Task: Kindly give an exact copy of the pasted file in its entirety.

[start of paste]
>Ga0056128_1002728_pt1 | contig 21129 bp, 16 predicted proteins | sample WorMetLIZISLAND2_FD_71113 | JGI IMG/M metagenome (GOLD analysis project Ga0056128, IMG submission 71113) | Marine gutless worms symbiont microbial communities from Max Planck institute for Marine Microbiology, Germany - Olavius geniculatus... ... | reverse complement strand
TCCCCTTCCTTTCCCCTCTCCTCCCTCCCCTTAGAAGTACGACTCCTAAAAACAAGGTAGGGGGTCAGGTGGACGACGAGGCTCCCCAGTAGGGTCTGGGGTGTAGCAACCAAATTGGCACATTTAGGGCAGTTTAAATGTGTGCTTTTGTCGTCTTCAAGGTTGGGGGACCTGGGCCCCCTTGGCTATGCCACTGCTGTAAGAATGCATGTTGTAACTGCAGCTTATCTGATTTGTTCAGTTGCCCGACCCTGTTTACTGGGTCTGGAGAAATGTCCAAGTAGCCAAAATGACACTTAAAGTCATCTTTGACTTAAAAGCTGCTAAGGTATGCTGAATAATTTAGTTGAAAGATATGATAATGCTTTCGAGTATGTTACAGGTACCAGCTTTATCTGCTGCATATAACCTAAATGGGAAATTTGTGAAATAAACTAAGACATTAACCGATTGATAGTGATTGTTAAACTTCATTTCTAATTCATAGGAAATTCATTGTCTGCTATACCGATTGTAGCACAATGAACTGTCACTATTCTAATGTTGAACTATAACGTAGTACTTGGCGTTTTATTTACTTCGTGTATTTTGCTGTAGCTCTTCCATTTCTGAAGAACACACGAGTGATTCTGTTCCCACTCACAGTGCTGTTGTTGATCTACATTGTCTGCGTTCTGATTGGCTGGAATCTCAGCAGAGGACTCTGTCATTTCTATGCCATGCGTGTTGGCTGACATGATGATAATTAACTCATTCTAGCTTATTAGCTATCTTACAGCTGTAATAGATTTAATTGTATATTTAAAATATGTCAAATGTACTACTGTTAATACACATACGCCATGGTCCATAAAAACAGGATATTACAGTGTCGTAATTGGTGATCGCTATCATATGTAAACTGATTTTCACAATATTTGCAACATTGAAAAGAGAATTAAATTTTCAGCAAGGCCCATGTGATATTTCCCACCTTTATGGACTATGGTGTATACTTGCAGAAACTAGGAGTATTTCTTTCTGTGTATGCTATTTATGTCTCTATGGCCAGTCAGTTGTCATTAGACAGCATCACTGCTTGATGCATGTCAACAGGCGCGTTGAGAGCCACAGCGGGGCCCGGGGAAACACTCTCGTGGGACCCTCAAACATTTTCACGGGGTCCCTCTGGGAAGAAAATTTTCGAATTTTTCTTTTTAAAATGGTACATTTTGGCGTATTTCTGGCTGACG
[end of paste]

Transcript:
>Ga0056128_1002728_pt1 | contig 21129 bp, 16 predicted proteins | sample WorMetLIZISLAND2_FD_71113 | JGI IMG/M metagenome (GOLD analysis project Ga0056128, IMG submission 71113) | Marine gutless worms symbiont microbial communities from Max Planck institute for Marine Microbiology, Germany - Olavius geniculatus... ... | reverse complement strand
TCCCCTTCCTTTCCCCTCTCCTCCCTCCCCTTAGAAGTACGACTCCTAAAAACAAGGTAGGGGGTCAGGTGGACGACGAGGCTCCCCAGTAGGGTCTGGGGTGTAGCAACCAAATTGGCACATTTAGGGCAGTTTAAATGTGTGCTTTTGTCGTCTTCAAGGTTGGGGGACCTGGGCCCCCTTGGCTATGCCACTGCTGTAAGAATGCATGTTGTAACTGCAGCTTATCTGATTTGTTCAGTTGCCCGACCCTGTTTACTGGGTCTGGAGAAATGTCCAAGTAGCCAAAATGACACTTAAAGTCATCTTTGACTTAAAAGCTGCTAAGGTATGCTGAATAATTTAGTTGAAAGATATGATAATGCTTTCGAGTATGTTACAGGTACCAGCTTTATCTGCTGCATATAACCTAAATGGGAAATTTGTGAAATAAACTAAGACATTAACCGATTGATAGTGATTGTTAAACTTCATTTCTAATTCATAGGAAATTCATTGTCTGCTATACCGATTGTAGCACAATGAACTGTCACTATTCTAATGTTGAACTATAACGTAGTACTTGGCGTTTTATTTACTTCGTGTATTTTGCTGTAGCTCTTCCATTTCTGAAGAACACACGAGTGATTCTGTTCCCACTCACAGTGCTGTTGTTGATCTACATTGTCTGCGTTCTGATTGGCTGGAATCTCAGCAGAGGACTCTGTCATTTCTATGCCATGCGTGTTGGCTGACATGATGATAATTAACTCATTCTAGCTTATTAGCTATCTTACAGCTGTAATAGATTTAATTGTATATTTAAAATATGTCAAATGTACTACTGTTAATACACATACGCCATGGTCCATAAAAACAGGATATTACAGTGTCGTAATTGGTGATCGCTATCATATGTAAACTGATTTTCACAATATTTGCAACATTGAAAAGAGAATTAAATTTTCAGCAAGGCCCATGTGATATTTCCCACCTTTATGGACTATGGTGTATACTTGCAGAAACTAGGAGTATTTCTTTCTGTGTATGCTATTTATGTCTCTATGGCCAGTCAGTTGTCATTAGACAGCATCACTGCTTGATGCATGTCAACAGGCGCGTTGAGAGCCACAGCGGGGCCCGGGGAAACACTCTCGTGGGACCCTCAAACATTTTCACGGGGTCCCTCTGGGAAGAAAATTTTCGAATTTTTCTTTTTAAAATGGTACATTTTGGCGTATTTCTGGCTGACG